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Posts from the ‘Regional Issues’ Category


The Narrowing Path on Iran

One more point on the endless Israel-Iran debate:  An Israeli strike will re-set the terms for U.S. objectives toward Iran, and not in a helpful way.  But then, Israel hasn’t been much in the business of setting a helpful context for U.S. grand strategy of late, so perhaps this should hardly come as a surprise. Read more


This is How the Theory [War] Ends

Like this:  Not with a victory parade, but with a stalemate.  A suggestive Times piece on uprisings against Taliban abuses in eastern Afghanistan may point the way to the only realistic route to stability.  Read more


Avoiding Hard Truths

Well, it’s official.  We have reached the nadir of our public, official analysis of the decade-old Afghan conflict. Read more »


The Thread Misses the Needle on Iran

A flurry of recent articles continue to raise the prospect of an Israeli strike on Iran in the fall.  There is, to be sure, no consensus on action, and the most recent developments may have slowed the race to action.  Major Israeli opinion leaders, including President Shimon Peres, have spoken out against a near-term strike, and recent public opinion polls show a more Israelis opposed to the idea than in favor of it. Read more »


Preparing for the Post-Iran-Strike World … And a New Iran

The United States now faces an unprecedented likelihood that, some time within the next 12 months, it will be dealing with the aftermath of an Israeli strike on the Iranian nuclear program.  And while this has been a looming possibility for years—and countless articles, exercises, and policy discussions have been devoted to the “what if” and “day after” questions—a number of recent reports suggest that the Israeli government is either putting its final bluff on the table, or gearing up for a possible strike this fall. Read more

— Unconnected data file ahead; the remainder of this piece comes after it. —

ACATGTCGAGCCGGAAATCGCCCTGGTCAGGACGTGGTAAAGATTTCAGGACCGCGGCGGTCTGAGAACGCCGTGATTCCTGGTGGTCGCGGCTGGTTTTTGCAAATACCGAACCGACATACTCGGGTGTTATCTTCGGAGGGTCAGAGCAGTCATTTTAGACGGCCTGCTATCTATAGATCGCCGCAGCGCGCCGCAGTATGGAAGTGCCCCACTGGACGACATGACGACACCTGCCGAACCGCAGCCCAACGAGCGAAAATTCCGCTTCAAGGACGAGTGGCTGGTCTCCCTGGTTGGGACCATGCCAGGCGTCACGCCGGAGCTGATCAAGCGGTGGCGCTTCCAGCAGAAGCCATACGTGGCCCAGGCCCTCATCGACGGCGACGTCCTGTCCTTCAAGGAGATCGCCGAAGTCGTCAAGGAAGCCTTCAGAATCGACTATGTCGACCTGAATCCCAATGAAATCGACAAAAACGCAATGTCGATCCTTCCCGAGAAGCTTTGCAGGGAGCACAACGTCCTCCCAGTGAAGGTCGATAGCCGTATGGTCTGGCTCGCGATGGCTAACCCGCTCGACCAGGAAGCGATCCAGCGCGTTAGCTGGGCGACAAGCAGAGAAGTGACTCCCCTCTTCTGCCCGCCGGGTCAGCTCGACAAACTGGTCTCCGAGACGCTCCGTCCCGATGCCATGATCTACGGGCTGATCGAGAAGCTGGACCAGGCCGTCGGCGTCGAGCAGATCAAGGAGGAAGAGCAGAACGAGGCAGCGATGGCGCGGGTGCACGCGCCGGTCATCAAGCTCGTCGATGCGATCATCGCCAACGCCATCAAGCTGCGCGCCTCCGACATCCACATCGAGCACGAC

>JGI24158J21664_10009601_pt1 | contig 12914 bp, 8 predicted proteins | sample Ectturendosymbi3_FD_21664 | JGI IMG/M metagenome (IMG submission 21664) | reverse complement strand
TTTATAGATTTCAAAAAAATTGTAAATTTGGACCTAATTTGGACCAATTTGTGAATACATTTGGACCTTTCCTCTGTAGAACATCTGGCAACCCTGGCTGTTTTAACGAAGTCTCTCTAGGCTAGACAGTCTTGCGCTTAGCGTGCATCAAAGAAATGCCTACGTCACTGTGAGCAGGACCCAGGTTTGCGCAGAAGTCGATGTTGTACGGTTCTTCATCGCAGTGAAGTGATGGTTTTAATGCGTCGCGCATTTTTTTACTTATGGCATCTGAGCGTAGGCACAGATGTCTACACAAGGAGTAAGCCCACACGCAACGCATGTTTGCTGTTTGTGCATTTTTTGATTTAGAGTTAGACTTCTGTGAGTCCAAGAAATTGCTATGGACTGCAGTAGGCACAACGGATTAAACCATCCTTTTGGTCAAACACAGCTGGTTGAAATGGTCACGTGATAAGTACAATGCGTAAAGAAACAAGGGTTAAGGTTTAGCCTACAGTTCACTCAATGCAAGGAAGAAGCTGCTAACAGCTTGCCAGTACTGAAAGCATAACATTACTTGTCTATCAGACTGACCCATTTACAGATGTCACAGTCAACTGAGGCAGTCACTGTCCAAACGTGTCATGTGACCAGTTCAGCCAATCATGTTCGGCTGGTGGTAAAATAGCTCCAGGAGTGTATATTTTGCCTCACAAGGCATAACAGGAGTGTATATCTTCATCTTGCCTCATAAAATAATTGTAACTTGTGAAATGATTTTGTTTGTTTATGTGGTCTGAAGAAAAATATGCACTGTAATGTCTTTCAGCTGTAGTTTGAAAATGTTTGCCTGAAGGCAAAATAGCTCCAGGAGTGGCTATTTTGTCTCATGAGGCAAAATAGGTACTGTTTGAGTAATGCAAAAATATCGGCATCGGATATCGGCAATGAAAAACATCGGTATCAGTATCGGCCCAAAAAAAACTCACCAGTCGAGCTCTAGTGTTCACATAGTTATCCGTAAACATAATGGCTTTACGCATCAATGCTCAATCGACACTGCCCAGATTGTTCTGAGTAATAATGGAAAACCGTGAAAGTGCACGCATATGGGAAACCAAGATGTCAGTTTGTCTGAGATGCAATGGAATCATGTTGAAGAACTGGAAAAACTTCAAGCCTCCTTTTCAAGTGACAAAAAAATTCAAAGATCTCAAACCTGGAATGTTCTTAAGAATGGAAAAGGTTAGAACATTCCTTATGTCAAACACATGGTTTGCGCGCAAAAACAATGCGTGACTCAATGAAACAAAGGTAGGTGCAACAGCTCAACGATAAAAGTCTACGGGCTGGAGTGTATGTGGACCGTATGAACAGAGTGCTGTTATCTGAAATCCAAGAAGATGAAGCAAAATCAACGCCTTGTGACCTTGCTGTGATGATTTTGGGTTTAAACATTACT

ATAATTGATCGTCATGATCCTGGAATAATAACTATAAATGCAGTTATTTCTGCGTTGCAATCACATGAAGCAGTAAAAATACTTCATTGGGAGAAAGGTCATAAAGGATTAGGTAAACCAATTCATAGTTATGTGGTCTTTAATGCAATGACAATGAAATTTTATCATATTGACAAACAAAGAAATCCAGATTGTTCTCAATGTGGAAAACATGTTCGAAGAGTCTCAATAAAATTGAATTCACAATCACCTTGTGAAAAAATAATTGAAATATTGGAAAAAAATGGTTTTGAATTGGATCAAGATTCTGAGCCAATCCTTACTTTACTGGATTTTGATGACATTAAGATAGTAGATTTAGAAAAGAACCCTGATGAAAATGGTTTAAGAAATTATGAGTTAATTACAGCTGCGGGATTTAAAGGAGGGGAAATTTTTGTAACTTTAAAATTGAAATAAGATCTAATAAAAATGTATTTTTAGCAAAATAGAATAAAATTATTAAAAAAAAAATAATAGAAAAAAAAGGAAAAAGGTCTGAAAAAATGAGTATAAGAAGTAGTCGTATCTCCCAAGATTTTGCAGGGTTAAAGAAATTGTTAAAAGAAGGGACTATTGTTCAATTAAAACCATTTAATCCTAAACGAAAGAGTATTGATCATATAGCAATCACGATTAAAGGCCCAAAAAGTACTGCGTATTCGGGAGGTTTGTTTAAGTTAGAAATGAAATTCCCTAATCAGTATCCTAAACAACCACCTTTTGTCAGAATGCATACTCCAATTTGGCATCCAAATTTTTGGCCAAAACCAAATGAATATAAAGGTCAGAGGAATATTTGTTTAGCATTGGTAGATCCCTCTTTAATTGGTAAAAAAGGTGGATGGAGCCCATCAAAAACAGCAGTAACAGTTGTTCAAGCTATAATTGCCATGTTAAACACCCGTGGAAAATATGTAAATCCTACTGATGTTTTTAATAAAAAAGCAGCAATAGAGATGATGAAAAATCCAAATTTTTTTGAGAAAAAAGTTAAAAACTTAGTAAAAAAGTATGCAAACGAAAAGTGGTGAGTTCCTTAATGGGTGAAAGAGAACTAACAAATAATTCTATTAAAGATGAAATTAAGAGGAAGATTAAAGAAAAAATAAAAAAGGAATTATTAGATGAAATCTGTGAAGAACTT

Goodbye Stability (Operations)

Events and reports out of Syria and Afghanistan raise a theme that’s not new, but hardly resolved:  What options does the United States have for what we might call the “post-stability operations era”? Read more »


Building an Enemy

After a hiatus imposed by travel and family duties, the blog returns for a hopefully extended run to the promised end of the 2012 strategic transition moment.

In the endless discussion about U.S.-China policy, two recent stories offer bookends that frame perhaps the most serious flaw in the current U.S. approach—balanced and nuanced though it has sought to be, all the way back to the Clinton years. Read more


Reading Aaron Friedberg in Southeast Asia

Reading Aaron Friedberg’s fascinating, informative, sometimes questionable, ultimately unsatisfying argument about China’s strategic mindset and the necessary US response, A Contest for Supremacy, many issues suggest themselves.  It’s a great read, elegantly written, well-argued, highly worth one’s time even if the case doesn’t eventually persuade.  His insistence on trying to see the world through the eyes of Chinese strategists—rather than seeing Chinese strategy through the eyes of an American NSC advisor with a year of Mandarin and an MA in Asian Studies—is refreshing, even if one doesn’t fully agree with the Chinese worldview he sketches out. Read more »


The Truth That Refuses to Be Spoken

Another tragic sign in the emerging Afghan endgame:  The flight of cash and investment.  As the American and coalition departure looms, more and more schemers are shepherding their profits out of the country, despite the futile efforts of the government to block them.  To paraphrase a famous line from Jurassic Park, “Cash will find a way.” Read more »


The Younger Kim Makes Strategy … Or Not

Andrei Lankov, for my money the single most thoughtful observer of North Korea we’ve got, joins a chorus of others looking at Pyongyang’s decision to announce a “satellite test” (read: long-range rocket test) just after it reached an accord with the U.S. trading nuclear and missile concessions for food, and is perplexed.  He calls it an “unusually witless move,” but he also says it raises many questions. Read more »